Thursday, December 8, 2016

Sodom - Decision Day (2016)

Every year, it seems like some old band I've been listening to for decades gets a chance to shine again, and a case could really be made in 2016 that it was Sodom's turn at bat. I can't act like I'm too surprised, since I'd already been teased a few of these tracks for some time now, but this must easily be my favorite of their albums since 1990. That's not to say I've despised all their intervening material; records like Tapping the Vein, Code Red and the 2006 self-titled effort all have their share of moments. But the last couple studio full-lengths leading up to this one, while polished and well rounded, were both a little underwhelming on impact. Decision Day strives for a similar appeal, in which the band draws upon various epochs of their career to blend together a mighty thrashing epic, but it does so through a nastier discourse that at many points feels genuinely fiery and malicious, not to mention memorable and destructive.

Nothing new, just really well-done Sodom. Having already extolled the virtues of the tunes "Sacred Warpath" and "In Retribution" from reviews of their respective EPs, I'm satisfied that all the other material here feels flush and fluid with them. Decision Day inhabits a realm of variation that doesn't neglect the black, raspy vocals of Angelripper's youth, the heavily structured thrashing rhythms of their classics Agent Orange and Persecution Mania, or even the more arguably accessible and/or melodic anthems they've been churning forth on 21st century recordings. No idea is really off the table if it plugs into a track, so the bombastic, roiling rhythm guitars of "Rolling Thunder" can be measured against the acoustics and Tom's whispers, or the lethal speed which is fundamental to so much of the material here can be laced with slightly more tech/thrash riffs or mid-paced neck breakers while spurious leads spit out across the vitriol of a "Caligula". That same track shows the band's willingness to impose manly backing chants to contrast with Tom's acidic inflection, and they also use a lot of morose sounding moody note progressions that aren't unlike their German kin in Kreator.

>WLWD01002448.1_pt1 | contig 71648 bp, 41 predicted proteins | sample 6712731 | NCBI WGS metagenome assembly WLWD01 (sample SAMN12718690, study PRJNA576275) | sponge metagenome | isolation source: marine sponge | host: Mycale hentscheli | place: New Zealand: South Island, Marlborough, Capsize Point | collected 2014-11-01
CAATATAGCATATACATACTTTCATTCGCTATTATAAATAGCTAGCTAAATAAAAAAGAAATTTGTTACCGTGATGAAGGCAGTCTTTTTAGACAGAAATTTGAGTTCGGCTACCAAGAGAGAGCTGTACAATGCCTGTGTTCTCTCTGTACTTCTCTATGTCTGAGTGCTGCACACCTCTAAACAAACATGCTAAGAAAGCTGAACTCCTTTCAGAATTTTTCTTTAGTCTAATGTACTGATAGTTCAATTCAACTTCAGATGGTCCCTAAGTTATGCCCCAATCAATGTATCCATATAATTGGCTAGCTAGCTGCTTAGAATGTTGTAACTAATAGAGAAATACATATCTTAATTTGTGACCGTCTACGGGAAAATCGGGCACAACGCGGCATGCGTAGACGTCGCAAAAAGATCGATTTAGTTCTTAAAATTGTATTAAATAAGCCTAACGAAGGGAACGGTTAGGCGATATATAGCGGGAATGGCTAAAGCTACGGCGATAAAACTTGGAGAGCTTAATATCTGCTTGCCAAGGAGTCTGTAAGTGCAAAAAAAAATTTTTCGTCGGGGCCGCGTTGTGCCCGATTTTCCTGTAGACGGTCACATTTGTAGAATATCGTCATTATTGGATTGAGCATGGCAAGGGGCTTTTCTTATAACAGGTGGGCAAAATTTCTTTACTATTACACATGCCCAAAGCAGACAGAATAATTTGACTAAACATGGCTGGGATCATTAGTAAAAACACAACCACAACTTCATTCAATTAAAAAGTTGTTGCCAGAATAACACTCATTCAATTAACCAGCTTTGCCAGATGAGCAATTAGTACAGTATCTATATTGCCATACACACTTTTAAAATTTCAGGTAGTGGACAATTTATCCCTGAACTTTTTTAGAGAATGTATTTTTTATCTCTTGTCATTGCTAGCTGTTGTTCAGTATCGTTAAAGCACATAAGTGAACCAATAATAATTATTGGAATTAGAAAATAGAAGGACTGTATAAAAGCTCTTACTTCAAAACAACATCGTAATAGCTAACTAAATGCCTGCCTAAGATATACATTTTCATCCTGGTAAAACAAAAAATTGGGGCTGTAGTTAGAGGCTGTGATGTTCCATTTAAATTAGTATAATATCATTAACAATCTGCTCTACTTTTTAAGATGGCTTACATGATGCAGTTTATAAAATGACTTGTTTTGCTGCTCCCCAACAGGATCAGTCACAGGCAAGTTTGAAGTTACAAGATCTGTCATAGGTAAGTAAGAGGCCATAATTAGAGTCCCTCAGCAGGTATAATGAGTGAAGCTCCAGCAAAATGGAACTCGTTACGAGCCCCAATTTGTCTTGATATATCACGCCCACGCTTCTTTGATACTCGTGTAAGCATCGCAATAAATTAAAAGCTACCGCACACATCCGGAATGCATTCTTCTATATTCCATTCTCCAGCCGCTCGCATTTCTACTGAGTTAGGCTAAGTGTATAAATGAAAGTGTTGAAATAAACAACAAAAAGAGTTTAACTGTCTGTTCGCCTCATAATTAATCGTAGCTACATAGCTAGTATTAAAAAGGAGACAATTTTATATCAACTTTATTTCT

The drums and bass on this thing thunder all the way, the former given one of the fattest and most distorted powerhouse tones in all their discography, yet it's extremely well balanced against the far more elaborate and intricate guitar patterns. The latter is almost overbearing at points, but will give Sodom the satisfying extremity that can not only flex off against other thrash pundits of today but also the harder hitting genres which were partly birthed from their very own sound. The album also runs pretty deep. It occasionally suffers from some predictable riffing patterns, but then will almost always come back at you with something catchier that you don't expect, and the excitement doesn't really let up, with scorchers like "Vaginal Born Evil" and "Blood Lions" keeping your attention well in check. It might not achieve the perfection of The Antichrist in terms of how every song just sticks with you, but the chops here are substantial, each track pretty much packed. Vicious, predatory and cautionary lyrics top it all off, and it's really one of the best records released by a veteran metal act this year and regenerates a little of the faith and excitement that has so long languished between me and this once and again mighty band. Better than the last records from their 'Big Four of Teutonic Thrash' neighbors, and overall a lot of punishing fun without lacking in musicality.

Verdict: Win [8.5/10] (I earned the seed of retaliation)

No comments: